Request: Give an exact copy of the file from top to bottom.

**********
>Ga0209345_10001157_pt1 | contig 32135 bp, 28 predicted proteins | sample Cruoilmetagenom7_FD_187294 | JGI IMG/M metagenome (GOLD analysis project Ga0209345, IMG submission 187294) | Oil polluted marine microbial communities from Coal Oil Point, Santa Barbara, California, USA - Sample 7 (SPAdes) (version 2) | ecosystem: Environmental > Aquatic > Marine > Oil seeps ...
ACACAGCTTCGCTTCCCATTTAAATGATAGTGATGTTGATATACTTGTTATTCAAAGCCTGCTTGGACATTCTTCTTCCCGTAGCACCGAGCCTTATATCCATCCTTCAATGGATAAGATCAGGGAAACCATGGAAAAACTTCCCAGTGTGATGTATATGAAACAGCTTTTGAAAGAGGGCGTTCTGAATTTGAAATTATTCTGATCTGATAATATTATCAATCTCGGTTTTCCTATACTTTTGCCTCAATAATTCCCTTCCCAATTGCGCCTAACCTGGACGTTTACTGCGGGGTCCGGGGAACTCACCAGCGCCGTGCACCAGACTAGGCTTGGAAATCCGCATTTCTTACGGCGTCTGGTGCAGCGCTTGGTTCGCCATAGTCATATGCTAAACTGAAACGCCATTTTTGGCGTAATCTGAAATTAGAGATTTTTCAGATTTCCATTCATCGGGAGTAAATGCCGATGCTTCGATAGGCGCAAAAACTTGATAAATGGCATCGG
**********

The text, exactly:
>Ga0209345_10001157_pt1 | contig 32135 bp, 28 predicted proteins | sample Cruoilmetagenom7_FD_187294 | JGI IMG/M metagenome (GOLD analysis project Ga0209345, IMG submission 187294) | Oil polluted marine microbial communities from Coal Oil Point, Santa Barbara, California, USA - Sample 7 (SPAdes) (version 2) | ecosystem: Environmental > Aquatic > Marine > Oil seeps ...
ACACAGCTTCGCTTCCCATTTAAATGATAGTGATGTTGATATACTTGTTATTCAAAGCCTGCTTGGACATTCTTCTTCCCGTAGCACCGAGCCTTATATCCATCCTTCAATGGATAAGATCAGGGAAACCATGGAAAAACTTCCCAGTGTGATGTATATGAAACAGCTTTTGAAAGAGGGCGTTCTGAATTTGAAATTATTCTGATCTGATAATATTATCAATCTCGGTTTTCCTATACTTTTGCCTCAATAATTCCCTTCCCAATTGCGCCTAACCTGGACGTTTACTGCGGGGTCCGGGGAACTCACCAGCGCCGTGCACCAGACTAGGCTTGGAAATCCGCATTTCTTACGGCGTCTGGTGCAGCGCTTGGTTCGCCATAGTCATATGCTAAACTGAAACGCCATTTTTGGCGTAATCTGAAATTAGAGATTTTTCAGATTTCCATTCATCGGGAGTAAATGCCGATGCTTCGATAGGCGCAAAAACTTGATAAATGGCATCGG